There’s not much heavy guitar walls to be found but dynamic interplay between the instruments. The album sounds to be done with live performances in mind, for example the guitar solo of Behind Enemy Lines has no backing guitar, just the bass beating about. This reflects their live setup with just one guitarist. It actually works very well and doesn’t sound gutless, but groovy.

The Torturer is nearly death metal with industrial in keyboards, very far from the other tracks. The “hit” track that is also arguably the best, One Can Rule The Sky, is from the other edge of the pallette; a rocker and a melodic extravaganza! It does not feel like a 7 minute track at all. Disintegration is among the heaviest tracks with lovely hypnotic repetition and space rock whirrs and buzzes after a solid progressive rock beginning.

The album could probably do without The Torturer even though I enjoy the Scorngrain-like industrial keyboards. The mellow finisher Aria’s Premonition is quite boring especially as the album has a lot of mellowness. Perhaps the concept of the album cannot do without it. There’s no denying that the mellow tracks Solitary Confinement and Is This The End are solid, and when the distortion guitars kick in after 4 minutes of Solitary Confinement it sounds frigging fresh. How about the majestic symphonic elements then? Violins, Trombone, Cello, French horn, Viola, Majestic keyboard pad sounds; I admit, I’m a sucker for most things epic.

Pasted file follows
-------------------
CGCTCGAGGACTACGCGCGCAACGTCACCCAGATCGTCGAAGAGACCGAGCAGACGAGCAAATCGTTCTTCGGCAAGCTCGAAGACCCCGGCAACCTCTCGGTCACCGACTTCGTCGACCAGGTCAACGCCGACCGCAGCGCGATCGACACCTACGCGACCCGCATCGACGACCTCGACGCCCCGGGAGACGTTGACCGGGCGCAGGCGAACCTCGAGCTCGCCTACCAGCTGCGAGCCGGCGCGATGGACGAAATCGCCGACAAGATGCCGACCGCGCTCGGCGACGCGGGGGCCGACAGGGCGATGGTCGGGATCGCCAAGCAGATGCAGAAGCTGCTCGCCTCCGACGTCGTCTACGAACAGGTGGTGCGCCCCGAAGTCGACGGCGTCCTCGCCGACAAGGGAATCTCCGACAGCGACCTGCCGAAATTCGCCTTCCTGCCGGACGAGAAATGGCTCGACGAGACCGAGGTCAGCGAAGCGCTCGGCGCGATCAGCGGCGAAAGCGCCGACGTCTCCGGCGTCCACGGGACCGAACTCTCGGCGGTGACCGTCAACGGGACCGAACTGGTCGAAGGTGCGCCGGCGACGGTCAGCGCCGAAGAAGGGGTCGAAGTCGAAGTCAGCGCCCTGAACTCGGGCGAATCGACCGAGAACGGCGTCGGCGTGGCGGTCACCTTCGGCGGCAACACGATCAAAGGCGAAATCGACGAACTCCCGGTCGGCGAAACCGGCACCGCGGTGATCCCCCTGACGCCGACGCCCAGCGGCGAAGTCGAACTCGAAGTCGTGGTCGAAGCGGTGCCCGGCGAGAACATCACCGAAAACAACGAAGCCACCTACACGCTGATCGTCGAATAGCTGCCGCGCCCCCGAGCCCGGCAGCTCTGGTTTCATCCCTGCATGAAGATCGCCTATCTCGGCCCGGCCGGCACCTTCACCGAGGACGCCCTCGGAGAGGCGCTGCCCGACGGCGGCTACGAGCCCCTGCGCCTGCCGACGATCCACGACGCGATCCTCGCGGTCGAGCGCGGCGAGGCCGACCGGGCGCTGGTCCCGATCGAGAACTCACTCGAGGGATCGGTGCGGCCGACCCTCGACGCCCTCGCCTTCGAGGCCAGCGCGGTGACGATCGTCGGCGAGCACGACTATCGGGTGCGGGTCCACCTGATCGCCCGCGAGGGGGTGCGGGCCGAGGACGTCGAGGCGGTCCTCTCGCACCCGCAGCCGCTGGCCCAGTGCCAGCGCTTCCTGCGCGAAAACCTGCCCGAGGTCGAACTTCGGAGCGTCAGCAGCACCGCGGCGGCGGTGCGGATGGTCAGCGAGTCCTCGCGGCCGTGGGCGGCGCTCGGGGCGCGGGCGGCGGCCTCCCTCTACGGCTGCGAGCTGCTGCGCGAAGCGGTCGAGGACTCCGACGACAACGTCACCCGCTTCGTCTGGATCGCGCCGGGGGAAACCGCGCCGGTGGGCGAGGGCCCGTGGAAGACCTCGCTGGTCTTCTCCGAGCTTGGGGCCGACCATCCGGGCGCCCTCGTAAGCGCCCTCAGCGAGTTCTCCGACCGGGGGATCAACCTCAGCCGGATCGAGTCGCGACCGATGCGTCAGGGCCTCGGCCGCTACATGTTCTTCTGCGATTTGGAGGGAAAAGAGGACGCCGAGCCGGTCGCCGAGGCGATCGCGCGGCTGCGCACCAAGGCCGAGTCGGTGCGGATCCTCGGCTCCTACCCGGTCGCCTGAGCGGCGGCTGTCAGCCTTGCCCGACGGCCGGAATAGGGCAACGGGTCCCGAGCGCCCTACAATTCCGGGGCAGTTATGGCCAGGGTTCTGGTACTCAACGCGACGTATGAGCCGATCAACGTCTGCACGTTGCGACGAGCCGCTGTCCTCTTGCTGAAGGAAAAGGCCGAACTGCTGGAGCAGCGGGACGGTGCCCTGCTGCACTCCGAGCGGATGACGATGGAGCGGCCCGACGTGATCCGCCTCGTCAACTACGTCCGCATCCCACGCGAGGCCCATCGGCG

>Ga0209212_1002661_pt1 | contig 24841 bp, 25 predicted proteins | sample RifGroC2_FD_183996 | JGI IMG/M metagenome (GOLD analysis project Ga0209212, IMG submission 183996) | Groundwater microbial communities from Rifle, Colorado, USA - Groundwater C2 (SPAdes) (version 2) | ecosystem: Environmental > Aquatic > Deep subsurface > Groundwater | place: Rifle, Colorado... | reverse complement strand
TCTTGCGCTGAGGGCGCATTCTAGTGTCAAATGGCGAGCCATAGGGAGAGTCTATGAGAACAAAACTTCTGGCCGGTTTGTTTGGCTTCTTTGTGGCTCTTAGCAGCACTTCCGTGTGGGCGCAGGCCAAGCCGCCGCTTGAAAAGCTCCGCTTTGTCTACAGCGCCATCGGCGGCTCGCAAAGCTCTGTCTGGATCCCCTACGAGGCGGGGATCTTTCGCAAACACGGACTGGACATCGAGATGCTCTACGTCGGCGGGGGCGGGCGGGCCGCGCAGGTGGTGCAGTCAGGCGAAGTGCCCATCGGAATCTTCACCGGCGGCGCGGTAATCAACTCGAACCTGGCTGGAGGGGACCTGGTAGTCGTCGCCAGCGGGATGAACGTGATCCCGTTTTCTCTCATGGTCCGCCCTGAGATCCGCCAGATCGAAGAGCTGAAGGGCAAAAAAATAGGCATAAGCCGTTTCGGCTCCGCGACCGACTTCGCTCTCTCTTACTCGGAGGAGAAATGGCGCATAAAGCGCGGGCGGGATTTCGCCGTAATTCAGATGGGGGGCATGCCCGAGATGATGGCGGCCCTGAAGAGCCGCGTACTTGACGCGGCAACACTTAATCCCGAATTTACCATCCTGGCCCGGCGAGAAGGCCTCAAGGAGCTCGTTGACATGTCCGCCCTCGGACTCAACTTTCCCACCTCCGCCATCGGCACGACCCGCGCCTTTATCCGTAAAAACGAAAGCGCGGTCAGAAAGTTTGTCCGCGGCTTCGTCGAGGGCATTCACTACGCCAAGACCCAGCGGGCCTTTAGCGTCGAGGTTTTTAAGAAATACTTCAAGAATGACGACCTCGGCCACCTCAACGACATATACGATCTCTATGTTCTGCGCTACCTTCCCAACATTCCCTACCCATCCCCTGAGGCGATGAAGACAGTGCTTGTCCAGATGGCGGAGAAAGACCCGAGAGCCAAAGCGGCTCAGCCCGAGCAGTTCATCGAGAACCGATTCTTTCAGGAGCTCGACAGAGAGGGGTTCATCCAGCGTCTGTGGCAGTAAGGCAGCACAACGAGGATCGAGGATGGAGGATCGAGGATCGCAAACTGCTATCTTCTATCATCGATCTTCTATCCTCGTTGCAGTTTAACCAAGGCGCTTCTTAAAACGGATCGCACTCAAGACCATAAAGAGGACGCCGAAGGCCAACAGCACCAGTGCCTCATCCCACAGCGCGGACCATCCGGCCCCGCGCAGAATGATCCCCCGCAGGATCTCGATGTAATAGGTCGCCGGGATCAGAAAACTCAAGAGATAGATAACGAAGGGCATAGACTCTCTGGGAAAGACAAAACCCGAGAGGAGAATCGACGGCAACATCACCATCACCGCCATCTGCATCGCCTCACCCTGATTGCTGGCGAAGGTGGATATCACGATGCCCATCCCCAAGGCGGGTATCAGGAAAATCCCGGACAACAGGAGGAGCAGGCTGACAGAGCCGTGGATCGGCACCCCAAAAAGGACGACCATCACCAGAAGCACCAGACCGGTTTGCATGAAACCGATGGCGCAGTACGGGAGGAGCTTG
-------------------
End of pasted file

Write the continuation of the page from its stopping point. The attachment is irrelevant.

All in all The Fall: Part I is a complete solid progressive rock/metal album with fine attention to detail. A very impressive debut.

8/10

I also did a live review of their gig a few years ago.

Buy & listen to the album in bandcamp:
https://xenoverse.bandcamp.com/

 

Loss – Horizonless

cover-smThe second album of LossHorizonless is more melancholic and melodic than most funeral doom / death-doom bands from the US. Horizonless has gotten plenty of fine response and is destined to become Loss’s breakthrough from the funeral doom underground.

The soothing melody lines of All Grows on Tears switch fluently between sorrowful and life affirming, reminding of very melodic death-doom bands like Swallow The Sun. At times Loss broods on dark riffs and the melodies are more nihilistic serving in a supporting role. Loss doesn’t go as far as all encompassing heaviness of Evoken although the first halves of Banishment and the title track Horizonless seem to seep from same sources.

There are plenty of small sections that are not from a playbook of a layman doom band. For example the acoustic guitars in the beginning of When Death Is All, or the little jazzy bass lines that at times heighten into leads riding over the dark wave of The Joy of All Who Sorrow. I have come to know – THE JOY OF ALL WHO SORROW! Then… How about the last 20 seconds that goes black metal? It’d actually be a really fucking good ending track. Too bad Loss didn’t ask me before they released the album ;).